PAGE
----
The Des Moines Register from Des Moines, Iowa on May 9, 1970 · Page 6
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May 9, 1970

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The Des Moines Register from Des Moines, Iowa · Page 6

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Des Moines, Iowa
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Saturday, May 9, 1970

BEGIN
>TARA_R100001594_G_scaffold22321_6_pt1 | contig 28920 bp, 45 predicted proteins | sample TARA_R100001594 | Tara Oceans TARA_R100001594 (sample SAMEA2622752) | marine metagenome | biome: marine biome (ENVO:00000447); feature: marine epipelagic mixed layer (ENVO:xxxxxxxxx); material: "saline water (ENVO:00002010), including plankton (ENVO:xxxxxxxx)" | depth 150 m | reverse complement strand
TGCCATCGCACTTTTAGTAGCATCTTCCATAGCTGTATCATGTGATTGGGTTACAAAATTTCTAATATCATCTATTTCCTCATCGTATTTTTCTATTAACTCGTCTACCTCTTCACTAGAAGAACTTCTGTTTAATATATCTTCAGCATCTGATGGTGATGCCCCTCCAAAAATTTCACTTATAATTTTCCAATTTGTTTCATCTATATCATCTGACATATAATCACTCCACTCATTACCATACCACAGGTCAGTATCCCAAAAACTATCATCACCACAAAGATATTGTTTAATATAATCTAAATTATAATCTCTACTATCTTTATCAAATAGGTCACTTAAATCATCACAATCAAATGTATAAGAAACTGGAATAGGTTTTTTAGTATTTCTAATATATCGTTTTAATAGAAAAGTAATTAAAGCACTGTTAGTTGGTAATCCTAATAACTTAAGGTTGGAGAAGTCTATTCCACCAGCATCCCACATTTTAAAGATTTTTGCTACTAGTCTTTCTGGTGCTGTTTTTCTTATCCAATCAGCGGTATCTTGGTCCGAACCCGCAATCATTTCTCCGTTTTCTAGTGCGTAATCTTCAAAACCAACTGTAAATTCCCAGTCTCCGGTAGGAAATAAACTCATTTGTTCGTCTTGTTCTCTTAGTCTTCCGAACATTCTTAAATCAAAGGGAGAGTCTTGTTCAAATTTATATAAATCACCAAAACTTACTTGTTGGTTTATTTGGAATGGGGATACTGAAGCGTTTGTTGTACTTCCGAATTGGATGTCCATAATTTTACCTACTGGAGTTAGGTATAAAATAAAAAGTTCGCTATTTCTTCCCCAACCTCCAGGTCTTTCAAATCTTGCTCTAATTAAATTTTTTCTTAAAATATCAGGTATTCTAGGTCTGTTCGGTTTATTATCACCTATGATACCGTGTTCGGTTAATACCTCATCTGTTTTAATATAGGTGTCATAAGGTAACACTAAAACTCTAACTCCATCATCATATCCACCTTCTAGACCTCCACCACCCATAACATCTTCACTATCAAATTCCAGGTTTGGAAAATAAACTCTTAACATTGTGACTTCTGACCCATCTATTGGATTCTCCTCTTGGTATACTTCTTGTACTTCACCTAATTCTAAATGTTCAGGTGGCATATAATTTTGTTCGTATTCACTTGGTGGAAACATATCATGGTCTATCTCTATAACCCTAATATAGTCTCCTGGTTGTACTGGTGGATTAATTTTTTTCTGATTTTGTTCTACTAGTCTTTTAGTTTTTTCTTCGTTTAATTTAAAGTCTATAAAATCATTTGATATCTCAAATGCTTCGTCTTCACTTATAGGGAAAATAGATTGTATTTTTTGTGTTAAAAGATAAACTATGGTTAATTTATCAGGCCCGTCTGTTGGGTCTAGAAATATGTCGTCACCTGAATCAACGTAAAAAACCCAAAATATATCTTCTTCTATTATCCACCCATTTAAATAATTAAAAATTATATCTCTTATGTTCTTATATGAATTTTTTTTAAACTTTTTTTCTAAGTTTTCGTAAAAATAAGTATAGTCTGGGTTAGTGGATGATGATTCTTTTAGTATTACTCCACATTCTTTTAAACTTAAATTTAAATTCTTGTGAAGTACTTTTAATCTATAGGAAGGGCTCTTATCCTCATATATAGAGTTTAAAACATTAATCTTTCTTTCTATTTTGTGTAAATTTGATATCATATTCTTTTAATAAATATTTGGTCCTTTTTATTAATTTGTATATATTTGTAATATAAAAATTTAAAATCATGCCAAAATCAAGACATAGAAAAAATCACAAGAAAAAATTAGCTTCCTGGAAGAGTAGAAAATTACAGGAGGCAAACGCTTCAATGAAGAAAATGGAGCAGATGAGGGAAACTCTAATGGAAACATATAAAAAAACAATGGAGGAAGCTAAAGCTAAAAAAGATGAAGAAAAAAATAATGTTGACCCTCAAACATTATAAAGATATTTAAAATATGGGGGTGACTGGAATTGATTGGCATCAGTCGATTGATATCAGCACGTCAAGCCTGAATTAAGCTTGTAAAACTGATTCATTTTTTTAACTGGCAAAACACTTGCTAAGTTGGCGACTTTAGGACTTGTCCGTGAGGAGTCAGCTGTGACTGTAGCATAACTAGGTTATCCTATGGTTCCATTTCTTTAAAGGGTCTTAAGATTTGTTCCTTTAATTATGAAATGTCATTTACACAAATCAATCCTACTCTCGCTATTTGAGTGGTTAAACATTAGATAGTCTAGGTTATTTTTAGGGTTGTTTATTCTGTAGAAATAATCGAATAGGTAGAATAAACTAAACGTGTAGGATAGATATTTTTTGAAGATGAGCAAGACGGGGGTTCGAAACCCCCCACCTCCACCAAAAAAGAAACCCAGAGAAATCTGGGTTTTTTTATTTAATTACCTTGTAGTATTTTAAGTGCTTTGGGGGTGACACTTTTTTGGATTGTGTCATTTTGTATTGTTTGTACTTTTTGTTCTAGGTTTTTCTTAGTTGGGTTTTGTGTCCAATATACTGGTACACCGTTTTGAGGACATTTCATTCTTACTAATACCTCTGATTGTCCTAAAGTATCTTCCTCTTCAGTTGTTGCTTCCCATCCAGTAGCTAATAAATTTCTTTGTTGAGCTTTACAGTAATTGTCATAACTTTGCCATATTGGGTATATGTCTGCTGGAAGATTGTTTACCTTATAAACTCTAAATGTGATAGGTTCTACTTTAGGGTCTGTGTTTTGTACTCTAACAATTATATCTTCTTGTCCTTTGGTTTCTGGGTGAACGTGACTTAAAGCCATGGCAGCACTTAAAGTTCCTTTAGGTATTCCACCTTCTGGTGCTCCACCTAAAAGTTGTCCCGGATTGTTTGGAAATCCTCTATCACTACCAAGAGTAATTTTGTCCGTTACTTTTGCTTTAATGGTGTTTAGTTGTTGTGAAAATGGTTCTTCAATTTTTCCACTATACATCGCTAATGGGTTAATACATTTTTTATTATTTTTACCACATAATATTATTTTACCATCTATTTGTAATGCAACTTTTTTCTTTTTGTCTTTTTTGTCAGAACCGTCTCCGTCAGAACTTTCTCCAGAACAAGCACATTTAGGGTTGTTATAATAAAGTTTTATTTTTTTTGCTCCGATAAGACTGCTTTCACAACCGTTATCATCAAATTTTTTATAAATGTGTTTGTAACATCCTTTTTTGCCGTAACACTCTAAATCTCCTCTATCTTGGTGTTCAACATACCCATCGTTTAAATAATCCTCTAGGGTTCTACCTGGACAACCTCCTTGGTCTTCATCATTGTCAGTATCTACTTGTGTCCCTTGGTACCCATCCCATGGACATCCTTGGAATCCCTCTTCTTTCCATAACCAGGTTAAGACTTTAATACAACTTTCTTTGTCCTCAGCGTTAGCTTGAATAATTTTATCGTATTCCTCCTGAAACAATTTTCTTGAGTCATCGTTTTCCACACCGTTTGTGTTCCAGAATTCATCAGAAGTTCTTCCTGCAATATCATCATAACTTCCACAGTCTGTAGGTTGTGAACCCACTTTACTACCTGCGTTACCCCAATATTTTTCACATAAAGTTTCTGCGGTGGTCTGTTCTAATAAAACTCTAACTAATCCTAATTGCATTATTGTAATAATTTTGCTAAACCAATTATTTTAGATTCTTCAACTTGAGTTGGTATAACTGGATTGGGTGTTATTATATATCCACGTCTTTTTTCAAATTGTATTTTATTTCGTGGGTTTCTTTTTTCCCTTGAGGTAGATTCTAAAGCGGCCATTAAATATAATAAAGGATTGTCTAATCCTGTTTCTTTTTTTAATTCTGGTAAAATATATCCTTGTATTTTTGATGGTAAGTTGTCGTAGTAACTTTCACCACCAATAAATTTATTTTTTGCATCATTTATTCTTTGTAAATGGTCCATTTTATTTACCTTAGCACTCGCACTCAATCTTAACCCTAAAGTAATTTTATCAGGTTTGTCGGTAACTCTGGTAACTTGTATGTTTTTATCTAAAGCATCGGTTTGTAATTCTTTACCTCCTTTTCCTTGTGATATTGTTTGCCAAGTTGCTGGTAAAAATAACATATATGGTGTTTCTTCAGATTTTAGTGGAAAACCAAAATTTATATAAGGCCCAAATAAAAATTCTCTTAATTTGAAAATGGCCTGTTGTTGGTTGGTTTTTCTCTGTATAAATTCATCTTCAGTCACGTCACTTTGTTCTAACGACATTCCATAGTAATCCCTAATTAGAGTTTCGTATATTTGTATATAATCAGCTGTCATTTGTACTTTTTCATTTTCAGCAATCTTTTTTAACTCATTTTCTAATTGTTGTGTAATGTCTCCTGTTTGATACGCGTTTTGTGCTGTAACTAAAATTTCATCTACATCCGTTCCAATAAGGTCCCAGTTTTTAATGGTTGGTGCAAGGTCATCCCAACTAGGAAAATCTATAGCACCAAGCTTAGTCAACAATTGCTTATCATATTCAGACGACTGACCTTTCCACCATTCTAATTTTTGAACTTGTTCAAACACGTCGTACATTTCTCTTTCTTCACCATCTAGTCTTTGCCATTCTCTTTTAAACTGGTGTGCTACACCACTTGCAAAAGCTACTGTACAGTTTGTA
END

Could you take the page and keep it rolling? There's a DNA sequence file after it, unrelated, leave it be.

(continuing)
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An Independent ft CoWtM, Presitt&ti CfiWLtS, Chairman, of At Utoffd , ftKwr -«ut DAVTO KttWtWM, C«l«r«J Manager A. EfttAM Hani, M«*egi*s Editor LAt*e» S6lf, tiil»riil Pttgt EdMr LOWS lit. N««tt, Business Sad Day for tJniversity ' • V ' '. *^ I - -\-- • . w *^ • The decision by University of Iowa President Willard Boyd to cancel today's Reserve Officer Training Corps' Governor's Day ceremony is a sad moment for the university. We do not quarrel with the decision. Cancellation of tfie military review was urged by the Faculty Council, student and senior ROTC officers, deans, local civil and law enforcement officers, and a number of students. President Boyd said he"Was~convinced-of-"the strong probability of bloodshed among many whose only role would be that of bystander" if the program were held as scheduled. However, the cancellation of the program represents a sacrifice of principle in the face of violence which is abhorrent in a democratic society. It is especially abhorrent on a university campus. If a university stands, for anything, it stands for rational discourse. Threats of disruption and strong-arm tactics are alierPto the reason for a university's existence. President Boyd is well aware of this. "Acceding to force is intolerable to me -personally/^-he-said, but "there is no choice but to deviate from one principle in favor of the more important com- peting hurqan value of physical safety for the many." As Boyd said, the issue is not solely the ROTC. it-is whether one group of students is to be allowed to coerce another group of students into abandoning an authorized activity. The threat to disrupt the ROTC program is an example of how the irresponsible few can undermine the work of the constructive many. While most students concerned about the tragedy, at Kent State University and the Vietnam war have reacted in peaceful and dignified ways, a minority has taken to occupying buildings, destroying property, blocking buildings and highways. To participate in such excesses is to tarnish the goal of peace with the tactics of illegal action and war. It is to degrade the objective of nonviolence by committing violence. It plays into the hands of those who would like to dismiss anti-war protests as the actions of irrational mobs. If anti-war protesters are to be consistent in their demands to demonstrate and be heard, they must acknowledge the right. of _ those _who_ disagree with them to peaceably assemble and go about their business. Welfare Reform Snag The-Administration's welfare reform plan has run into a snag in the-Senate Finance Committee, which has asked that it be redrafted. Committee members complained that under certain circumstances the plan would encourage welfare recipients not to increase outside earnings. . . Administration spokesmen initially responded that revisions to meet the objections would be ready "within a natter of a few days." Daniel Moynihan, chief architect of the welfare reform plan, now states that ironing out the difficulty would be "the work of half a decade or more." The Administration plans to beef up work incentives in its proposal, but this will not satisfy all the committee objections. The problem is that welfare benefits are not limited to cash grants. Low- income persons receive other aid in the form of food stamps, medical care and public housing. While the Administration's plan contains strong incentives to work by enabling covered persons to have more income the more they earn, other programs operate differently. Eligibility for all Medicaid benefits, for example, terminates as soon as income reaches a certain level. The Senate committee cited the case of a welfare mother in Chicago with three children who coirid earn $5,000 under the Administration's plan and receive total benefits of $7,123, but if she boosted her earnings to $5,560 the total family benefits would drop to $6,109 because she no longer would be eligible for food stamps and Medicaid. Moynihan says the practice of providing benefits up to a certain income level and then cutting them off altogether is "insane, and we all know it." But redoing all of' the non-cash programs is such a massive undertaking that it cannot be done in the immediate future. The Administration believes that only a small number of families would be discouraged from working under its plan and that the examples cited by the committee are atypical. Every effort should be made by the Administration to hold the number of these families to the absolute minimum: But the fact-that anomalieT~mighT~ result is no reason to kill the entire, reform package. The greatest anomaly of all is contained in the existing welfare system, which forces a father to desert his .family in order for IHS children to be eligible for aid. The Administration's programs for uniform minimum welfare grants and aid for poor families with fathers in the home are essential reform steps. Reorganization Issue Can't Be Ignored The Iowa State Education Association •(ISEA) has asked the platform committees of both parties to back "some type of reorganization .plan for our local schools" and "regional educational service units to replace county boards of education." . These are touchy issues- Democrats and Republicans may understandably prefer to ignore. The Legislature ignored them in the 1969 and 1970 sessions. But property tax relief — which is going to be an issue in the 1970 state election — cannot be dealt with realistically apart from school reorganization at the county and local levels to reduce the cost of inefficient schools. The issue is not. whether school reorganization is going to, continue in Iowa. It is going to continue. Districts now spending $200 and $300 above average per pupil costs will not receive state aid on all this expense next year, , throwing some of the extra cost back on property taxes. Declining enrollments can be projected in many rural schools on the basis of declining birth rates. The issue is whether this reorganization is going to be planned. Local initiative has produced too many instances of one 200-pupil school merging with another 200-pupil school at little or no savings in per pupil costs. Such districts face the need for further reorganization. The heart of,the Great Plains School District Organization Project report was its recommendation that the Legislature create a commission to propose boundaries for effective and efficient districts for action by the Legislature. Most elementary schools could continue to operate where they are as attendance centers. But high schools large enough to offer a more complete curriculum, with fewer teachers having to double up by handling subjects with which they have little preparation, could be created within reasonable transportation distances. If Iowa's 300 districts with fewer than 1,500 pupils operated at the same cost level as those in the l.SIW-^QOJL.iange, they would have spent atoutlIBHrnfllioa less last year. At the same time, they would have offered an -average of -15 more units of instruction in their high schools. "Plan" is the key word in the ISEA's recommendation on school reorganization. Planning for reorganization should be a key issue before the 1971 Iowa Legislature, too. LEttEKS to tte EOtfOR Too Late to Correct This Error Members of a legislative committee touring the State Training School for Boys at Eldora this week came away critical of the school's new 14-bed hospital. They claimed it usually is occupied by no more than two or three patients. .Two were hospitalized at the time the committee visited. **\ "Maybe we ought to shut it up," Senator Francis Messerly (Rep., Cedar Falls) said. The town of Eldora also . has -a~new hospttalrwhich could serve( the needs of the training school, he suggested. the hospital is not used solely^ as .a medical facility. It houses the training school's special program for brain- damaged and mentally ill boys, some transferred to Eldora from mental .. ; health clinics, some from homes for dependent and neglected children. At present there are eight boys in this , program. Since July, the average daily popfilatioo at 4fa» hospital bas been 10. with eight of these being boys in toe special program. In addition, the building provides office spice for counselors, who previously used unoccupied ceils. It also provides ... space for recreation facilities and chapel ) services. ' v ~ Carte (yNeil, who became superintendent of the Ekkva facility a year ago after serving as assistant superintendent, said he agrees with the legislators that the $350,000 hospital, opened last year, was more expensive than necessary. "I'm sure we could have gotten by with a cheaper building" for the type of program it isiised for, he said. But closing down a hospital today cannot correct an error made three- years ago when the plans were drawnT^ The vanishing-arFofiotenTpoie carving is being revived —but not by the Indians, reports the National Geographic Society. Most miniature totem pole* now sold at souvenir counters in British -Columbia, birthplace of the i craft, are made in — you guessed it — Japan.— Council Bluffs Nonpareil. The man who used all his spare time before he was married thinking of ways to make the sweetest little gW in the world happy is now busy trying to think how he can get away from her for in evening now and then,—Zula B. Greene, Topeka Capital. A 4-year-old stood in front of a supermarket counter stuffing grapes into his mouth with both hands. His mother appeared and stared at him aghast. "Bil- lyi" she shouted. "Not «o Blames Congress, Nixon for Violence T6 AM Editor: ' ' -r' • It seems incredible to me that so many adults can condemn student vioIdnCe^ without also condemning those that are directly to blame for it —'President Nixon, Congress,' and themselves. Nixon did not consult Congress before ^making his decision to order trdops into Cambodia. In fact, the entire war, the million dead, the $100 billion wasted, the inflationary economy, the lack of funds for education, poverty, ecology, housing — have all resulted mainly from executive decisions, unchecked by Congress, in turn unchecked by unconcerned adults who blandly assume that all is well in Washington... I do not condone the violence of students or anyone else, including the police and the military. But I ask you to consider that student violence is a symptom of frustration, caused by the people who won't-listen ... — Douglas Goodlier, Apt. 1, .132 S. Dubuque, Iowa City, la. 52240. What Iowa Papem Urges August Primary tCHif fti»Mi •ittttt) Now that annual legislative sessions are a reality, fteptesentativft fUtoh McCartney of Charles City, leader of the Republican majority in the Iowa House, thinks it would be wise to fneve the date of the primary elections back to September of late August, from June. Body count Protests 'Treason 9 JOSEPH KR AFT ... To the Editor: I read with interest Senator Hughes's evaluation of the deaths-of- the four students and~how he described it as a frustration shared by millions of peace- loving patriotic Americans. How many peace-loving people are breaking windows in police stations or burning public buildings? All millions of other Americans can see is a bunch of long-haired, Communist-inspired hippies who are just intent on keeping out of service while other patriotic young men make this country safe for these slack- ^ers to carry .on their demonstrations. They expect the police to just say "No" and let it go at that. I think the police did their duty, only about four yeajs too late. These so-called demonstrations are nothing but outright treason and should be dealt with as such. If these students desire an education, that is what these places of learning are in operation^for, not for trying to overthrow the government that is trying to protect them ... — F. V. Liscomb. Rt. 2, Waverly la. 506157. Calls Cambodian Attack Wise To the Editor: . President Nixon made an extremely wise choice in attacking Red sanctuaries in Cambodia. We must aid our friends in defeating this enemy the world over. The Communist goal has always been to surround us, then defeat us.... More people have fled Communism than any other form of government since the world began. In Cuba 700,000 have fled Communist rule, With many more wanting out. This should leave no doubt in our minds which side we are going to support. — Paul M. Strong, 1209 Morningside ave., Sioux City, la. SUM. Deplores Loss of Train Service To tht Editor: -" . I agree wholeheartedly with Attorney Melvin Belli of San Francisco ["Lawyer Belli Mourns Loss of Good Trains to Des Moines", letter, Apr. 17]. This last few years I have gone to Des Moines, Perry and Kansas City to catch trains ' for Albuquerque, Los Angeles and Oakland, Calif., and next week will go to Perry to get a train to Colorado and thence on to California again. I enjoy the scenic route, the relaxation on the train and the friendly people in the diner and the dome. I have now joined the National Association of Railroad-Passengers with the hope that in some way this group can bring about more nice trains for those of us who enjoy'this interesting type of travel. — Mrs. G. H. Foster, €08^ Grand, Ames, la. 50010. Reagan Fan To th« Editor: As a staunch supporter over the years of Iowa's own Ronald Reagan.(now California's fine governor), I feel I must reply to Lawyer Belli's obviously political letter of Apr. 17. Mr. Belli seemed to blame all the world's ills, from railroads to rioting —students on "Dutch" Reagan.-Therefore, my money prescription in care of the Reagan TV Fund, has been air-mailed to Knott's Berry Farm in Buena Park, Calif., to help obtain a cure. — Allen D- Anneberg, M.D., Carroll Medical Center, Carroll, la. 51411. Says War Unwinnable, But Invasion Derails Talks JOSEPH KRAFT WASHINGTON, D.C. - American troops enter Cambodia in search of the main enemy headquarters. They end up burning's bunch of dusty villages. Presumably some damage will be done to Communist supply lines, stores, and plans. But for how long? The White House estimates it will take - eight or nine months for the Communists—to_build back to where they were. President Nguyen Van Thieu of South Vietnam told Osborne Elliott of Newsweek that the effects would last "two, three months — five, six months." • Then what? The White House has not yet figured out -how to do an encore. President Thieu fs not so reticent. He laughingly told newsweek. "We will go in again when it is necessary." What this .teaches — once again — is that there is no way to end the Vietnamese war by conventional military force, that the only good way out is to negotiate out. But what does the latest set of strikes do for the negotiating possibility? Boost for War Backers The Russians and those leaders of Hanoi who favor a negotiated settlement are plainly on the defensive. That is the meaning of the Communist boycott of the Paris peace talks this week. That is why Le Due Tho, Hanoi's chief negotiator, has left Paris, backtracking from early indications of'sympathy with the idea of a new Geneva conference. That is why Premier Alexei Kosygin of Russia, when asked about a Geneva meeting the other day, replied: "At this point it is necessary to stop" the aggressor — not to hold conferences." Similarly, the Comrflunist Chinese and their allies in Hanoi Vave had a new boost for their theory of maintaining a perpetual guerrilla war in Indochina. That is why Peking is plugging as never before the insurgent liberation movements of Cambodia, Laos, and South Vietnam. That is why Hanoi is making such a big deal about the presence of Chinese Premier Chou En-lai at a recent meeting in south China of all the Communist parties to the Vietnam, war. No doubt a temporary clouding of the negotiating prospect would be justifiable if the great center of the Communist power was being put on notice to behave SYDNEY HARRIS ., . by the show of strength in Cambodia. But the Russians are not getting that message at all. On the contrary, at his press conference Kosygin was confident to the point of joking about Western speculation on inner Kremlin politics. He spoke of a new burst of activity by Soviet pilots in Egypt with bland impunity. For the fact is that the United States is not exactly in good position to complain about potential Soviet threats while the Cambodian invasion is going forward.. Indeed, the deeper fact is that the Nixon Administration is top obsessed by Cambodia even to focus serious attention on the grave challenge, in the Near Ea,st. In the same confident vein, Kosygin announced that Cambodia might cause the Russians to reconsider their position fin the arms control talks now under way in Vienna. At best that means that Moscow, far from being scared, is applying against the United States'the Administration's famous policy of linkage — the policy of say ing you behave or we won't play ball in the arms control talks. Potential ( Troubles. At worst, there could be genuine harm done to the prospects for arms control, for the Soviets are negotiating on the assumption that agreement will register rough parity between the Big Two. They finally have begun to believe former Defense Secretary Robert McNamara's assurances that neither side could gain from an increase in strategic weaponry. But if they are convinced that ,this country is creating a climate of confrontation in order to go one up, then they could easily back away from any agreement. So far, most of these bleak developments are potential.- They could be undone by a reversal of American policy. But thatPwouM mean finally rejecting the contention of the American military that they can win decisive advantages in Vietnam. It would mean understanding that President Thieu is advocating a policy of perpetual war. , It would mean moving to negotiate by changing the ambassador and the commander in Vietnam in order to pave the way for a new government ready to compromise with the other side. Doing all those things takes courage — the moral courage of convictions, not the kind given to men who think they have to prove they are tough. "that you can not do t good job of legis* lating and campaigning for of f ice it the same time. It's too much of * strain on legislators to force them into this." In too many cases, he said, legislators up for re-electon have one eye on how their votes may affect their political fortunes and the other oh what's best for the state. Representative McCartney believes that a June prirrlary tends to lengthen the campaign, not shorteir it. He pointed out that the deadline for filing nomination papers was March 29 this year — at a time when the Legislature \»as considering some of the most important bills of the session. Until the Democratic Legislature of 1965 changed the primary election date to the day after Labor Day in September, it had for many years been on the first Monday in June. Republicans vowed to return it to June. There were some problems with the September primary. But these problems would'vanish if the~primary were-held in the last two weeks of August. The plain fact is that as long as we have annual sessions June is simply too early to hold a primary election. Consolidation Study Potential Cited (Uwt CUT PmfrCIHtMl) During the final days of the [1970 Iowa Legislature] while the clamor for "property tax relief" was ringing loud within the Statehouse and throughout the state, Representative Joan Upsky of Cedar Rapids proposed doing something concrete . . . studying the possibility of cutting costs of government by eliminating some government, of which Iowa has an oversupply. She asked a study into the possibility of consolidating some of the state's 7,783 local government units now empowered to levy taxes. They, include, Mrs. Lipsky pointed out, 99 counties, 453 school districts, 87 county school districts, 15 merged area school districts, 952 municipal corporations, 1,602 fovmships, 3,200 drainage and levee districts, 11 sanitary districts, 1,165 fire districts, 100 county conservation districts, and W extension council districts. Her proposal was defeated on a 60 to 50 vote in the House. The irony is that there has always been an astonishingly high correlation between those who shout loudest about high taxes and efficient government and those who object most strenuously to consolidating local governmental units. No Need for Rushed Registration Seen Can the Schools Be Reformed? H OW DO YOU get an institution to change without putting a firecracker under its tail? If our colleges and universities had changed when, and in the way, they should have, the riots and disturbances of the late '60s would have been not only avoidable, but unneces-j sary. This same discontent I is now seeping down to the high schools, and the dead hand of institution^ alization will soon be I lifted by force if it is not raised by consent. For 1 the quality of education is even worse in most secondary schools than it is in colleges and universities. We could go right down to the elementary grades for an example of administrative paralysis in the face of modern educational knowledge. For instance, it has been known for more than 20 years that young children cannot be best educated, by ttie present "grade" system of keeping them in the same class for all subjects. Differing ' Abilities That is, there are no "fourth gride" childreo. Students of the same age have differing ajjjjitifis in different fields, and cannot be effectively schooled on a mass assembly-line basis, as. they are almost everywhere today. Individual differences must be taken Into account. A child who is in fourth grade in Eng- lish should not-necessarily be doing fourth-grade math, but perhaps third or fifth. Another might be doing sixth-grade art and second-grade music. A few might be working at the sixth or seventh- grade level in history. The fiction that abilities are roughly even at comparable ages makes for badly taught pupils and frustrated teachers, but eases the path for administrators, paper- workers, and schedule-planners. And, of course, the schools are mainly runJojL the benefit of these people, not for drawing upon the fullest potentialities of teachers or pupils. f I -A. A. • ' Invites ~~Ovf rthrow ~~ ~ (MIM* City The .Iowa Legislature has passed a law making permanent voter registration mandatory throughout counties with a_pepMation_exceeding 50,000. Cerro Gordo County had 49,894 residents in the i960 census. It should go beyond the 50,000 level in the 1170 count. This poses an interesting question: Supposing an efficient U.S. Census Bureau makes its report prior to the Nov. 3 general election. Does this mean that Cerro Gordo would have to whomp up a voter registration system overnight? The Globe-Gazette asked Secretary of State Melvin Synhorst, who is in charge of such things, about the situation. His response was reassuring. "Before census figures can be official in Iowa," he said, "they must be certified in my office and then published. " Laws based on such census figures cannot become effective until then. "I also think it would be a reasonable interpretation that if the census count is verified, close to election, time that it would not be practical or even possible to prepare permanent registration for this year's election." That sounds sensible to us. Housing Needs At Home, Too (J*hn MeC*rm*Hy, H«wk-f y«) All educational experts who have seriously studied the matter agree that the kind of ^grade regimentation" we have in the public schools is regressive — this is way so many pupils entering high school have to repeat, the last year or two of grade school, and why so many entering college axe simply repeating the last year of high school The "water" in the educational system must be wrung out. . But it will not &e wmn|TeUHintiJ parents and teachers begin to •**«»* the ^"""*»^ ^^*» •• WHJIAJ .' ** iw^pMii ^^ UPWWI^^^^ ™^^ status quo as expensive, timft-conjumtog 'W"_|PP €pMSjWS*W?flp!Pw* *™S^PTSMPHSP y IwSBHwsBPf*^ however, ajrt rarely iropltrafatrd by the people who fijpj it simpler to keep tP* old machine running in the eg nay; and this is what foraenU revolutions. An that hi? lost its capacity to be invites its own eventual overthrow. I agree with Kingman firewater of Yale that because of the, reliance on force and violence to achieve national -goals (as in Vietnam) and because of the determination to crush rather than respond to forces of change, "potentially constructive critics, skeptics and heretics are being driven into the ranks of those enraged destructiviiti who ywld- tear down the system." Brewster points out how even the less militant students are "beguming to won<ter wny feame questions seem "tottd, glossed over or ruled out of debute. Violence - on the campus or in toe streets — is irrational But it if ej- tremely difficult to argue rationally with excited student* w angry blacks, when the policies and *ctio«s rf the nation itself ar« so irrationtl, Take one fantastic, raind-boggUng example: ' •' r ' Pentagon has announced § mw- itw te-iro^di fcHKtog f<r jrf South Vtebjtme* «Mier«. AM right Fine. Now, hosr are we doing on" the rnonumfntaj bousing abort- age w this country? la the jmettoes? FOJ; the wver^ndrtM^B «fw oro soldiers in^he overcrowded towns near military bases? For ftufento on the more crowded campuses?